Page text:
“Truth be told, I ordered tickets to see the “fan night movie premiere” over a month in advance to be sure I could see Marvel’s Black Panther in all its IMAX 3D glory…As the all-too familiar Marvel Comics Studio graphics began to play on the screen and I adjusted my 3D glasses in the dimming theater. I was surprised by something I didn’t expect. The theater was completely silent. No food wrappers crinkling, no idle chatter, nothing, I was…like so many others, completely mesmerized by Ryan Coogler’s take on a superhero based in Africa.” V. Schilling, ICTMN
“For so many of my childhood years, I have been force-fed the history ‘That any civilization of color was the less than superior race of people.’ I have been taught that the colonizers were the ones that brought knowledge, technology, weaponry and skill-sets to bring other ‘inferior races of color’ into the modern age. I have always been taught: brown skin means you are inferior.
I have brown skin as a Mohawk man. I grew up in the streets of Compton, feeling inferior, just as so many of my friends did. I never dreamed there would someday be a movie, where a black hero could be something ‘superior.’I wept as the movie started. Many of my brown friends never made it out of the streets.
This movie undid so much of that damage in my childhood mind, I literally wept with relief that: Yes, world, people with brown skin can be intelligent, people with brown skin can be scientists, they can be strong women warriors, brown people can excel more than colonizers have done in history.
There was a lot about Black Panther that a comic aficionado like myself could expect. (Prince T’Challa is bound to become king, that much is already known as per previous incarnations of Marvel movies as seen before this one.) But Prince T’Challa’s process of becoming King is where the magic happens.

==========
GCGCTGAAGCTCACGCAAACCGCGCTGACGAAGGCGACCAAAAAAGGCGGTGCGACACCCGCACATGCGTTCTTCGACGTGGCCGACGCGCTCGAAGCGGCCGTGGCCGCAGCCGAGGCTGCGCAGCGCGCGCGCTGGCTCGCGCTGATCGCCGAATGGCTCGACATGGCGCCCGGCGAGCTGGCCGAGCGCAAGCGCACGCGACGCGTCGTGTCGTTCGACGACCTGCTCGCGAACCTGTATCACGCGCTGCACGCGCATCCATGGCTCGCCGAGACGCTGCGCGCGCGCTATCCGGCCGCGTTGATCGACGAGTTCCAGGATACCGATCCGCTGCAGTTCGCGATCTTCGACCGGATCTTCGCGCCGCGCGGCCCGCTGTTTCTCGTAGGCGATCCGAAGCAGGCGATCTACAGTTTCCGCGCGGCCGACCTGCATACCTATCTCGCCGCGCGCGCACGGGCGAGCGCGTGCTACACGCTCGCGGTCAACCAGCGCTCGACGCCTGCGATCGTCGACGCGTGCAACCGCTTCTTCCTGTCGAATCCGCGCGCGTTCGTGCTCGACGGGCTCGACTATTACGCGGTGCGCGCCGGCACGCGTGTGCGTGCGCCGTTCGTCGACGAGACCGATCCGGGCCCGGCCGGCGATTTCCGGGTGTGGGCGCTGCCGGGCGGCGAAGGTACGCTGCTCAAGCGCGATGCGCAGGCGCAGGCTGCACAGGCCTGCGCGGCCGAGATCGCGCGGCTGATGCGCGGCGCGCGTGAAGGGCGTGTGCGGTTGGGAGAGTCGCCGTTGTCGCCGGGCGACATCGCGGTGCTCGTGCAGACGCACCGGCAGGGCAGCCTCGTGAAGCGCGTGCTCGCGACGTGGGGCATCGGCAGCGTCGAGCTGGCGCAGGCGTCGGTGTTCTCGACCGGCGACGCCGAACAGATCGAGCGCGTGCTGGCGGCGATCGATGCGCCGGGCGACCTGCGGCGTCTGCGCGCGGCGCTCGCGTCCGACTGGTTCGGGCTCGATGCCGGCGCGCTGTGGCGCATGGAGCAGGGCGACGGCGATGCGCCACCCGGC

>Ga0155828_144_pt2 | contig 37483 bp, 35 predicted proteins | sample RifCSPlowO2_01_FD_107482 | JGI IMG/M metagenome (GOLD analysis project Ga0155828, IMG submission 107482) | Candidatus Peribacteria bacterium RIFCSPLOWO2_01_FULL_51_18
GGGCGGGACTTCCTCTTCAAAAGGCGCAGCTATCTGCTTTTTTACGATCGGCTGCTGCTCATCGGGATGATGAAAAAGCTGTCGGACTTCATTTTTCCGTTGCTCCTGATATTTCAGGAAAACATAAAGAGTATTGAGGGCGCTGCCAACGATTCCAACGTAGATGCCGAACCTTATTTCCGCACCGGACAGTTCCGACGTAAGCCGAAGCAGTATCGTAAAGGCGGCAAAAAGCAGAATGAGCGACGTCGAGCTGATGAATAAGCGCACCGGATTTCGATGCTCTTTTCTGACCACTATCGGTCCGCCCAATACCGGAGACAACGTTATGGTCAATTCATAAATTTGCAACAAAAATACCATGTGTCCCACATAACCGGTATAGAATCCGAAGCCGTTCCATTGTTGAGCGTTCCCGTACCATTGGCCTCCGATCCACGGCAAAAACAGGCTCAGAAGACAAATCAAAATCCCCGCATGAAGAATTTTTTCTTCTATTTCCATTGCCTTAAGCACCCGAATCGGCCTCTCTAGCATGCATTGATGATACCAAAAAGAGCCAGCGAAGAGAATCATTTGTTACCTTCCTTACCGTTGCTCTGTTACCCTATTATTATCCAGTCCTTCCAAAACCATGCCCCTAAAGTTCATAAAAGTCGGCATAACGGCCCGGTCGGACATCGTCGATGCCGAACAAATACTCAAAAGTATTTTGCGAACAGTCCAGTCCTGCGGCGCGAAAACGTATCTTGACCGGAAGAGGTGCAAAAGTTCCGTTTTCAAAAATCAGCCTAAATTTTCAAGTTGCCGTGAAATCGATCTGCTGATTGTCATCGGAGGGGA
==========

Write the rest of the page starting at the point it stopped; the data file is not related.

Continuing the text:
Let it be said, I do NOT speak for all Native American people, and I have coined the term “Native Nerd Review” because I was a skinny Native kid that love all nerdy things like science, comics, magic tricks, practical jokes and more. As a self-proclaimed Native Nerd, I’d like to think there are more Native nerds out there like me who get a kick out of Marvel and DC superhero movies, Zombies and so much more out there in this world so rich with geekdom…the fictional world of the Black Panther is a beautiful one.
I was thrilled to see such a lack of stereotype among so many different tribes…Ryan Coogler introduces different tribes of Africa. He shows that each tribe has separate belief systems, cultural perspectives, types of dress and regalia and ways of life. All of this is compared and contrasted to the urban ways of America, a powerful sentiment that resonates throughout the film.
The costuming of the world of Wakanda is nothing less than pure genius, I marveled (Pun-intended) at the flawless wardrobe, the female warriors and the intricacies of tradition infused with the most modern of technologies. ..The movie was an absolute blast. I enjoyed every slash of vibranium claws by the Black Panther and screamed with excitement with the overtaking of the bad guys. I also screamed with excitement when one character uses the word ‘colonizer’ as an insult…As I left the movie behind, I did go through a bit of a grieving process as a Native American man.
I am all too familiar with the term ‘colonizer.’ I am all too familiar with being called (first-hand) an inferior race, even though indigenous peoples invented such things as watertight wetsuits, syringes from quills and animal bladders, medicines and more. I grieved because Native Americans don’t yet have a superhero as completely fantastic as the Black Panther. He has a suit that is impenetrable, and has claws with the strongest metal in the world, vibranium.
I have hope that one day we will have a Native superhero without an eagle or wolf friend standing at his side, one that doesn’t have super tracking abilities or anything else related to the elements…If the Black Panther is overlooked by the Oscars this year, I am going to give the biggest SMH the social media world has ever seen.
I enjoyed every single solitary moment of this spectacular film! It is a MUST SEE!